Mary McCarthy: 'Vegan diets give us food for thought but can be a gateway to eating disorders for some'

I applaud Greta Thunberg’s environmental reasons, but if my daughter wants to go vegan when she hits her teens, I’ll be wary. This unease follows a chat with my niece about two teenage girls she knows who developed eating disorders.

It started with a desire to lose weight, though they did not need to. The plan was to record calorie intake on a mobile app. This proved tricky – how to account for a plate of mum’s creamy lasagna and who knows the calories in homemade shepherd’s pie?

With their insta-feeds full of glowing, clean-eating gorgeousness, a vegan diet seemed the solution. Sure, they would be helping the environment, but this was not the main thing.

Now they could legitimately avoid most of what their family ate. Eating separately meant they had control and their food choices were usually easier to monitor. Two Linda McCartney vegan sausages (132 calories), one Beyond Burger (255 calories).

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They lost weight, and of course their parents intervened, but not before the grip of only eating ‘healthy foods’ had taken over their days.

Is there any link? Trish Shiel, clinical manager of the Eating Disorder Centre Cork, told me any food restriction can prove problematic for those at risk of developing an eating disorder.

“While choosing to follow a vegan diet for most teenagers will not lead to issues, if there is a predisposition to having an eating disorder a vegan diet can be used to hide disordered eating. It is a real problem and we get many teenagers, mostly girls, presenting with eating disorders that have morphed out of following a vegan or ‘clean’ diet.”

She said some of the predisposing factors include elevated levels of anxiety and sensitivity, a tendency to perfection and often high intelligence. Poor body image is common, with many unhappy with their appearance having internalised the cultural ‘thin ideal’.

She stressed eating disorders can have devastating effects on all areas of a person’s life.

While there has been an increase in males coming to the clinic, it was mainly still teenage girls.

A few months ago I interviewed a butcher for this newspaper who told me he was now stocking meat-free products because so many customers were requesting vegan options for their teenage daughters – but never the sons.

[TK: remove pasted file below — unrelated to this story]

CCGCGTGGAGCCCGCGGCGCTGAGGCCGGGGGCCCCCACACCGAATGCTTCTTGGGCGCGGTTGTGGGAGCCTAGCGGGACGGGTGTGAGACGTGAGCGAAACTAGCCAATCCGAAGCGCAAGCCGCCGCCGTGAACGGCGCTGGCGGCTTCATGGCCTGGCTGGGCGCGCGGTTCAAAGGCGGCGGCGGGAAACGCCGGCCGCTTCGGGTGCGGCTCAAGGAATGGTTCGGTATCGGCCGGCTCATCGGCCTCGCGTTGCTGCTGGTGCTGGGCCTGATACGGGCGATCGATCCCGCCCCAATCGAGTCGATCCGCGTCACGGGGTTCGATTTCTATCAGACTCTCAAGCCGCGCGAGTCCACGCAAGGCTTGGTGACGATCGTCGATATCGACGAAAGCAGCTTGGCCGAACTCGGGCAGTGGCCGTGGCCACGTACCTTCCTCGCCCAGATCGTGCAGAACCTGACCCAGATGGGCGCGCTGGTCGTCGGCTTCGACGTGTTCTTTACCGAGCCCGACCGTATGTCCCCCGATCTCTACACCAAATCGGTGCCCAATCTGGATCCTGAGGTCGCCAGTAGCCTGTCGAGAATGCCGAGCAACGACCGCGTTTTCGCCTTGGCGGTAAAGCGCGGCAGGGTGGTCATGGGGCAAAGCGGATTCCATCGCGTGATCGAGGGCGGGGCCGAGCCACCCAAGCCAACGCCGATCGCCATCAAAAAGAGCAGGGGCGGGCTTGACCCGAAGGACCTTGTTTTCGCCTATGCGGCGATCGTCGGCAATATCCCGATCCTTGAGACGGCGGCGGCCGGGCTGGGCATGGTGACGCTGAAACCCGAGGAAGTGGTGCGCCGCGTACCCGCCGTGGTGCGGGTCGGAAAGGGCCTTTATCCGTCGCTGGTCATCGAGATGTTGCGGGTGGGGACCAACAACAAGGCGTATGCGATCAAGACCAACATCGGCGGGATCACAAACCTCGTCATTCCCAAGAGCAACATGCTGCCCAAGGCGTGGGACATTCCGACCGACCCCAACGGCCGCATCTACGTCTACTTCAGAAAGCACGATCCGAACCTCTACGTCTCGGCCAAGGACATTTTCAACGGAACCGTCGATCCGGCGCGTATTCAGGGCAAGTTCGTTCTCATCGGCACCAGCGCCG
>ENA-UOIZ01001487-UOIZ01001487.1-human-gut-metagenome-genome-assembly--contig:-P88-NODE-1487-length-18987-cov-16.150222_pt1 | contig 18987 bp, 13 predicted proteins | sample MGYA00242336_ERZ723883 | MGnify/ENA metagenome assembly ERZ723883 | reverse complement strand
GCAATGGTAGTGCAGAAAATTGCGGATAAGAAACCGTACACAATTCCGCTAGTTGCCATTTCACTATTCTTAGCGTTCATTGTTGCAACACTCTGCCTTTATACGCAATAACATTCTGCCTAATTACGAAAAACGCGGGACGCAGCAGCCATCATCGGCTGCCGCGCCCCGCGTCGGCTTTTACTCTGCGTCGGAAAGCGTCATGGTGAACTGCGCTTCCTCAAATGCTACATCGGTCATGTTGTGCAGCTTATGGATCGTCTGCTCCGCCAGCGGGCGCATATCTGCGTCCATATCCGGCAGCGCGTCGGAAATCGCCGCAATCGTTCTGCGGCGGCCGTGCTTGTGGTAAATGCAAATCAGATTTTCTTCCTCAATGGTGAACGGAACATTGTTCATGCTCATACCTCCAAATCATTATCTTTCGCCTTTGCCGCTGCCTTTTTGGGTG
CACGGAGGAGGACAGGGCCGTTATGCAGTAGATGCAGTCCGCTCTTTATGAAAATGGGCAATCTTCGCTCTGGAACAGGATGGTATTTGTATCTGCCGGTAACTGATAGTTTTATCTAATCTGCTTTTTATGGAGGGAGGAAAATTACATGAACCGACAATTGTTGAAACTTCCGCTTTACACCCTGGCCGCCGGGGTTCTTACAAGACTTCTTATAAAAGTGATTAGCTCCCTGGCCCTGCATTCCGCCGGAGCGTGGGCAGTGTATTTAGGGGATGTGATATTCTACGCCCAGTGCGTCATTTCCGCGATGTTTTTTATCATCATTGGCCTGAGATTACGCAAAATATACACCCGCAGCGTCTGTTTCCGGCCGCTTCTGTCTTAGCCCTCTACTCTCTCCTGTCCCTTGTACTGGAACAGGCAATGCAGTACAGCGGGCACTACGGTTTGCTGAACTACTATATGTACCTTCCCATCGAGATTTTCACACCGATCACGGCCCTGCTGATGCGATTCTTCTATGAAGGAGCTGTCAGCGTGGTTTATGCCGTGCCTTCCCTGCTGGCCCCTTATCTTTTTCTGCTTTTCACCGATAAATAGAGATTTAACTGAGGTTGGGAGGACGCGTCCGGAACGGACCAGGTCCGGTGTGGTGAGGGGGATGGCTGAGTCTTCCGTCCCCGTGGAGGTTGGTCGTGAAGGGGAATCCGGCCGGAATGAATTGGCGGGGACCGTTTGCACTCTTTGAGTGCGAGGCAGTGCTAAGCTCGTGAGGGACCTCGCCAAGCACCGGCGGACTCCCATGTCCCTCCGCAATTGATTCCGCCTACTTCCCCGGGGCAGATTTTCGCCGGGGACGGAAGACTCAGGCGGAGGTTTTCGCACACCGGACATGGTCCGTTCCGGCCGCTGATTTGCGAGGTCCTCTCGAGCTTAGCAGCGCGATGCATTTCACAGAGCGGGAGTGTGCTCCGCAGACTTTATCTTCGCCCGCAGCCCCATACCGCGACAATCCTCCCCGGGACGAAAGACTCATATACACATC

Anecdotes aside, there are likely plenty of young male Irish vegans – we just don’t know how many. We do know it is mostly young girls that end up hospitalised, with 85pc of the 33 children in 2018 admitted with eating disorders to psychiatric units and hospitals female.

How many Irish people follow a vegan diet anyway? There are no teenage stats but Bord Bia research from 2018 shows 4pc of Irish adults were dietary vegans, 5pc vegetarian and 10pc flexitarian – eating plant-based and then going back to sausages.

The qualitative study found dietary vegans presented as more high achieving and driven.

So, has there been a big increase in vegan diets?

There are no old numbers to compare but extrapolating from the UK Vegan Society figures which showed the number quadrupled between 2014 and 2019, we can assume a big jump here too.

Bodywhys, the eating disorder association of Ireland, points out the nature of eating disorders means it is hard to arrive at exact figures – diagnosis is not clear cut and many don’t seek help. The HSE estimates 1,757 new cases in Ireland each year in the 10-49 age group, and global figures from the Our World in Data organisation show 1pc of the 15-19 age group had an eating disorder in 2017, up from 0.71pc in 1990 – with females many times more likely to suffer.

Of course, correlation is not causation; there are many complex factors involved. Though, if looking for a relationship, research suggests orthorexic eating behaviour – an obsessive focus on only eating ‘healthy’ foods – is more pronounced in those following a vegan or vegetarian diet, especially when the reasons are for health as opposed to ethical or environmental.

While I would not be thrilled if my daughter decided to go vegan in her teens – the chief bone-growing years – if you are careful you can be a healthy vegan. Twenty-three years ago I was vegan for a while until I met my present partner, an avowed omnivore, who was just so permanently horrified that I started to eat fish and chicken again.

Now, I serve the family meat-free dinners a few times a week and I keep trying with the lentils, hoping one day they eat them.

We avoid waste and aim to buy local, and I hope my daughter continues to be satisfied with these efforts.

If she opts for a fully plant-based diet I couldn’t stop her. I would cook meals the family could share and ensure she took supplements. I would also be keeping an extremely close eye on her motivations and mental state.

While an interest in reducing carbon emissions through diet is welcome, the rigid nature of a vegan diet seems, for some teenagers, and especially girls, to be the gateway to eating disorders, and the pure misery that comes with obsessing over food is a wretched disease that terrifies parents.

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